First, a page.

2. Economics as a social science
• Economics studies human
• We study how markets work and
how they fail
• We seek to understand the
dynamics of change at a micro
level (e.g. within an industry)
and at a macro level (e.g. within
and between countries)
• For each issue on the slides that
follow, discuss on your table the
reasons & (where relevant) any
solutions. The more you discuss,
the better economists you will
• If you want to learn more about
this presentation using the QR
code & access the video clips,
the Economics department will
share it on their blog
3. What explains
the stark and
rich and poor?
The global top 1 percent
earned twice as much as
the bottom 50 percent in
8. How can we nudge social behaviours to tackle climate change?
The Inter-Governmental Panel
on Climate Change warned in
2018 that the world must
accomplish “rapid and far-
transitions in land, energy,
industry, buildings, transport,
and cities to keep global
warming to 1.5°C.
20. Is there a future for cash?
In Sweden, 19 per cent of payments are
made using cash, compared with a European
average of nearly 80 per cent
In the UK, there were 13.2billion debit card
payments in 2017, eclipsing the 13.1billion
payments in cash. 3.4million people said they
almost never used notes and coins.
24. Does sub
benefit in the
long run from
such as China?
In 2018, Sub-Saharan Africa was home to 27 of the world’s 28 poorest countries and had more
extremely poor people than in the rest of the world combined
28. Any questions?
• What does the exam look like?
• What subjects go well with Economics?
• Do I have to be a good mathematician?
• What career can an economist do?
Notas do Editor
In 2016, the world generated 242 million metric tons of plastic waste—12 percent of all municipal solid waste, according to the What a Waste report.
Some 90 percent of floating marine debris is plastic, of which nearly 62 percent is food and beverage packaging
For the UK,
In the year ending June 2018: 625,000 people migrated into the UK and 351,000 people emigrated from it, leaving a net migration figure of +273,000. This represents the balance of long-term migrants moving in and out of the country.
6.2 million people were living in the UK who had the nationality of a different country (9% of the total population).
3.7 million EU nationals (excluding UK) were living in the UK.
785,000 UK nationals were living in other EU countries excluding Ireland.
The number of people migrating to the UK has been greater than the number emigrating since 1994
A basic income guarantee (known also as basic income, unconditional basic income, universal basic income etc.) is a new kind of welfare programme in which all citizens / permanent residents of a country receive from the government a regular, liveable and unconditional amount of money.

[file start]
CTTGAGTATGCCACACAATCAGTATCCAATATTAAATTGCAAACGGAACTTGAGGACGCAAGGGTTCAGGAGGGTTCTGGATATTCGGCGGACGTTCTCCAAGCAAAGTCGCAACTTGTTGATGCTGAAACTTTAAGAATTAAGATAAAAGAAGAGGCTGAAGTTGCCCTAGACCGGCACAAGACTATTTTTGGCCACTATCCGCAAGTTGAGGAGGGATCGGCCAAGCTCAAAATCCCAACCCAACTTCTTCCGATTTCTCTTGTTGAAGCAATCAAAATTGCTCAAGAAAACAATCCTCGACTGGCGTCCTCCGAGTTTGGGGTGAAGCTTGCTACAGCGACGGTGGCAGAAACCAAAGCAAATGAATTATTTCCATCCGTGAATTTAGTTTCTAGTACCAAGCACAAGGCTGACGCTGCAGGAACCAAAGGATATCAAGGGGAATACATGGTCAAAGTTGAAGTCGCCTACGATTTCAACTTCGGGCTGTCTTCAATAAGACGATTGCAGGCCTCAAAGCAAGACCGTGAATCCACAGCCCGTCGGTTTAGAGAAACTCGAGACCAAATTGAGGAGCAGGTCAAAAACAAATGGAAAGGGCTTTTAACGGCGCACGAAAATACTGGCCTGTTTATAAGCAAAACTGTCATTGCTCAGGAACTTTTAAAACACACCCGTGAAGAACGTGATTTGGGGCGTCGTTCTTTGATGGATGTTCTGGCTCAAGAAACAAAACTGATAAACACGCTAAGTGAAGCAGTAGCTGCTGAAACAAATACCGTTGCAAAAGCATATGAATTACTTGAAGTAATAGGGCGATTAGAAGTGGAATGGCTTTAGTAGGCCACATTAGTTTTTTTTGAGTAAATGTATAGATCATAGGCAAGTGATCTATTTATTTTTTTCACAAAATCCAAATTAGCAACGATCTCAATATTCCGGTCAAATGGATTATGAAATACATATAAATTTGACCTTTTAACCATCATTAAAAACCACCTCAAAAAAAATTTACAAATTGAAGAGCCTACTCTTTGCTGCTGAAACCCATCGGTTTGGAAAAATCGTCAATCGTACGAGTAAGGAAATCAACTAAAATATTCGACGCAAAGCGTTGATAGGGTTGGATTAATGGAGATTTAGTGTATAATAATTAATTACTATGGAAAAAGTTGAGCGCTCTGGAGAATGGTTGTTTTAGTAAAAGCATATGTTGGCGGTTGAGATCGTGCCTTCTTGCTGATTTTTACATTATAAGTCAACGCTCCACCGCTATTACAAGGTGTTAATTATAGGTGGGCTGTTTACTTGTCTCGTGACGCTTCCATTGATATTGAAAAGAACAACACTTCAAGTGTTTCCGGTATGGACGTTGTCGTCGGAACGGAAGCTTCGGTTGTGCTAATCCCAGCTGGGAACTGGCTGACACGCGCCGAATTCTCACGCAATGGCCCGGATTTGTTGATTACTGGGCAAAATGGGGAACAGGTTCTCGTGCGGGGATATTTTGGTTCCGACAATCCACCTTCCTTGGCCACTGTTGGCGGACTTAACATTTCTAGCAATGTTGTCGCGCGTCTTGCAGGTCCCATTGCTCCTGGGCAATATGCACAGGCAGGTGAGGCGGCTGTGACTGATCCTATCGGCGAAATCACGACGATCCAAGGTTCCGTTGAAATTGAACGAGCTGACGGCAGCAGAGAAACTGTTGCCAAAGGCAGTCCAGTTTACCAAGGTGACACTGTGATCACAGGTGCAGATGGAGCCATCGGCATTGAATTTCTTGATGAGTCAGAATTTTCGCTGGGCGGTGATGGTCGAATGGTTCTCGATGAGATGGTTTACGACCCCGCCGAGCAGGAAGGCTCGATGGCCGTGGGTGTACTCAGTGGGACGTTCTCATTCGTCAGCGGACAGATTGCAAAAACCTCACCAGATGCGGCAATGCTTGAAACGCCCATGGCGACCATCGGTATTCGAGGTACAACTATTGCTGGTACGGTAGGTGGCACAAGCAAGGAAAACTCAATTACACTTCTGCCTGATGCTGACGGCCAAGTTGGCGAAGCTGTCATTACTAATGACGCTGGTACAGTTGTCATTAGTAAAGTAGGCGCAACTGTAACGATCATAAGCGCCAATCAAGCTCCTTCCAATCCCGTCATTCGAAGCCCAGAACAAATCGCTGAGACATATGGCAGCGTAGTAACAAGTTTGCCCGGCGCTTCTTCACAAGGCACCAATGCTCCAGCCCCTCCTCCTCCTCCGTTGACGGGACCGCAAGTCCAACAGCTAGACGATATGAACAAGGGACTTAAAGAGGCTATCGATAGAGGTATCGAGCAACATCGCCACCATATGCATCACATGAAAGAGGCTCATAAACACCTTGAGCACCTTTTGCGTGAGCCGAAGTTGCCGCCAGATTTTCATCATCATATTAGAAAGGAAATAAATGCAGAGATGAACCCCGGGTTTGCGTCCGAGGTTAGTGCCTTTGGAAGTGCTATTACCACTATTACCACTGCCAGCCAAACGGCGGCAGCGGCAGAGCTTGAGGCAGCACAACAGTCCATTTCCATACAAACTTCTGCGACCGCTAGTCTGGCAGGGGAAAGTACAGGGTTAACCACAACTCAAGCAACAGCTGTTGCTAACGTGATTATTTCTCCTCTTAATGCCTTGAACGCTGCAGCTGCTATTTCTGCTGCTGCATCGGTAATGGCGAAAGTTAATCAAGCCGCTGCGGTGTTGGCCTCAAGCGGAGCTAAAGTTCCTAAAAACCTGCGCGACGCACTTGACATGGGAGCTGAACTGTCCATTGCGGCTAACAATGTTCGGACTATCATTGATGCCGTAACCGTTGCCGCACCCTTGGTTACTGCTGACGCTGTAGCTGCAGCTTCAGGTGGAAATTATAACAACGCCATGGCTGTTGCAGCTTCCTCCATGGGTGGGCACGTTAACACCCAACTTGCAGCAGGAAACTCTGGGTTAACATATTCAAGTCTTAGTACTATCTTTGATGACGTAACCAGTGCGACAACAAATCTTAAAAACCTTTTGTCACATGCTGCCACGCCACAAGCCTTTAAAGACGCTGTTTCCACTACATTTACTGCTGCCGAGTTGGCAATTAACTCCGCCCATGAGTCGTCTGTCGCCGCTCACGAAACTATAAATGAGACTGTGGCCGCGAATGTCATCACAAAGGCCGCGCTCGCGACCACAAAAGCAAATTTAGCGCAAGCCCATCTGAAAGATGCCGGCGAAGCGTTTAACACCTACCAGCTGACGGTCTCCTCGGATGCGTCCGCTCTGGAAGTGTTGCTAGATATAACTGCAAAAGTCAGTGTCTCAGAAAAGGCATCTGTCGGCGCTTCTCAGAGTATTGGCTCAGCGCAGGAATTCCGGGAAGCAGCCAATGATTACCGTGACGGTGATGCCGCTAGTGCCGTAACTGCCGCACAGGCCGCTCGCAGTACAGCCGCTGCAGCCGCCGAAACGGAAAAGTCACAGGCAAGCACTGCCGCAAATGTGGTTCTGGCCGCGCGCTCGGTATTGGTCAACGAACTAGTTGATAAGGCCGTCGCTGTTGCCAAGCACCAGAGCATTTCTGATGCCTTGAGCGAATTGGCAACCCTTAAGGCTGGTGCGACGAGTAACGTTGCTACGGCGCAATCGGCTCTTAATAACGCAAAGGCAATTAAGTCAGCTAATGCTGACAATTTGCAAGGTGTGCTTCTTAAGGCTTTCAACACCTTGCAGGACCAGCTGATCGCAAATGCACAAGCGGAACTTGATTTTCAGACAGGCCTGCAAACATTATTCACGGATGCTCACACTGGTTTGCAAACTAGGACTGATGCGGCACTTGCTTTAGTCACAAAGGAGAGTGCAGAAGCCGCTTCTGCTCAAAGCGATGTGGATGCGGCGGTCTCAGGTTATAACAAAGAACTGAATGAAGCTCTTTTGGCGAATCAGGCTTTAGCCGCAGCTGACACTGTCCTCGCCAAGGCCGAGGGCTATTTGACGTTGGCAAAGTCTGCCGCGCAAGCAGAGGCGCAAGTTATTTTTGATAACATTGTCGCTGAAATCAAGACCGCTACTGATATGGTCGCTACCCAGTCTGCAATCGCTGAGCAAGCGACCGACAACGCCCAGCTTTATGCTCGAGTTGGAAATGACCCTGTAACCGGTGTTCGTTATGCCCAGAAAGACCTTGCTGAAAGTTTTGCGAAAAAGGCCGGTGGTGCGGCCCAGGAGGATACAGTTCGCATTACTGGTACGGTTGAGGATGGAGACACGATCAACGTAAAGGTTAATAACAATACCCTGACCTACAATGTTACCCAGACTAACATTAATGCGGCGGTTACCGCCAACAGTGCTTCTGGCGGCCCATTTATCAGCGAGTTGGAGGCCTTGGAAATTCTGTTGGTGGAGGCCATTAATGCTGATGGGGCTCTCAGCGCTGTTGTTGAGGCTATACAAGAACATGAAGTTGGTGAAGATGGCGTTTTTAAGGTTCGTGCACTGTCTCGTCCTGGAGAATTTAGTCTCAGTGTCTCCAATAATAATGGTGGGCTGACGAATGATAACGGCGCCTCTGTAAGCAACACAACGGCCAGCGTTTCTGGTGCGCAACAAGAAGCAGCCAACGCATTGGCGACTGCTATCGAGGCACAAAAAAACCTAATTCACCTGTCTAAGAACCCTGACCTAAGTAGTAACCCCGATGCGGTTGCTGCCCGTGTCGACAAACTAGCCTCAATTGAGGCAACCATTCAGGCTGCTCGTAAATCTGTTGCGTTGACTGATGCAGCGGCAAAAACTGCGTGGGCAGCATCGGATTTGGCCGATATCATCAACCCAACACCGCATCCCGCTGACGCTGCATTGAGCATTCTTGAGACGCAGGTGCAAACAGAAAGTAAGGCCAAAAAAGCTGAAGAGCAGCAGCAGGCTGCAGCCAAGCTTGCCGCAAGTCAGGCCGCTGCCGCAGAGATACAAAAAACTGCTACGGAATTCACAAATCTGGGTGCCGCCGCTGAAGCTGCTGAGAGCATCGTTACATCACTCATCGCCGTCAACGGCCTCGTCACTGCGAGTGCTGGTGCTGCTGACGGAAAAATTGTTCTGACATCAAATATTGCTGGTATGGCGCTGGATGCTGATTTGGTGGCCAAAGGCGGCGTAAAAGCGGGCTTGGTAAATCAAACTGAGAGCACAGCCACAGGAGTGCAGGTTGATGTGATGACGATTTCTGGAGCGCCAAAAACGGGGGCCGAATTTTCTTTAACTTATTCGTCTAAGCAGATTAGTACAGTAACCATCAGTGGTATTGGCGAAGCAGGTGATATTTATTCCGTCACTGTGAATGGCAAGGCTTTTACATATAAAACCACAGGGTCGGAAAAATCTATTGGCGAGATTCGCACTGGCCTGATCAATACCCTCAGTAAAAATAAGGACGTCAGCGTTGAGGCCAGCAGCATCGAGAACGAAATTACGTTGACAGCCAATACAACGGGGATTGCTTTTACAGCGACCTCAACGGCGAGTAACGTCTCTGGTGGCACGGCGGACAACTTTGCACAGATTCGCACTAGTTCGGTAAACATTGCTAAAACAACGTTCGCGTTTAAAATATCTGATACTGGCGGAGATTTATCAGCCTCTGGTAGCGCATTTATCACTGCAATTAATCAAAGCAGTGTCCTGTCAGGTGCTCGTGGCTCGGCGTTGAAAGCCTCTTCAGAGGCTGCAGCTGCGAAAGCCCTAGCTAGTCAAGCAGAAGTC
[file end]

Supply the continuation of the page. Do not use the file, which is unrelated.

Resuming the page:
The gender pay gap measures the difference between average hourly earnings of men and women. Among full-time employees, women tend to be paid less per hour than men, while the opposite is true for part-time employees. Median hourly pay for full-time employees was 8.6% less for women than for men at April 2018, while median hourly pay for part-time employees was 4.4% higher for women than for men (figures exclude overtime pay). The median is the point at which half of people earn more and half earn less.
Commentators are increasingly making the point that, in addition to a crisis in housing supply, England is in the grip of a crisis of affordability.
The OECD defines globalisation as “the economic integration of different countries through growing freedom of movement across national boundaries of goods, services, capital and people”. Globalisation has coincided with a decrease in extreme global poverty and a decrease in inequality between countries. However, globalisation has also coincided with an increase in inequality within countries according to some measures, and can have both positive and negative effects on the labour market in developed economies.
Higher education tuition fees of £1,000 per year were first introduced by the Labour Government in 1998. These fees were paid upfront by students at the start of the academic year. In 2006 fees were raised to £3,000 and a new system of variable deferred fees and tuition fees loans was introduced.
From 2006 fees rose gradually by inflation until 2012 when, under the Coalition Government, tuition fees were raised to £9,000 per year
The student finance reforms at this time also included raising the repayment threshold to £21,000 and introducing a variable tiered rate of interest on student loans.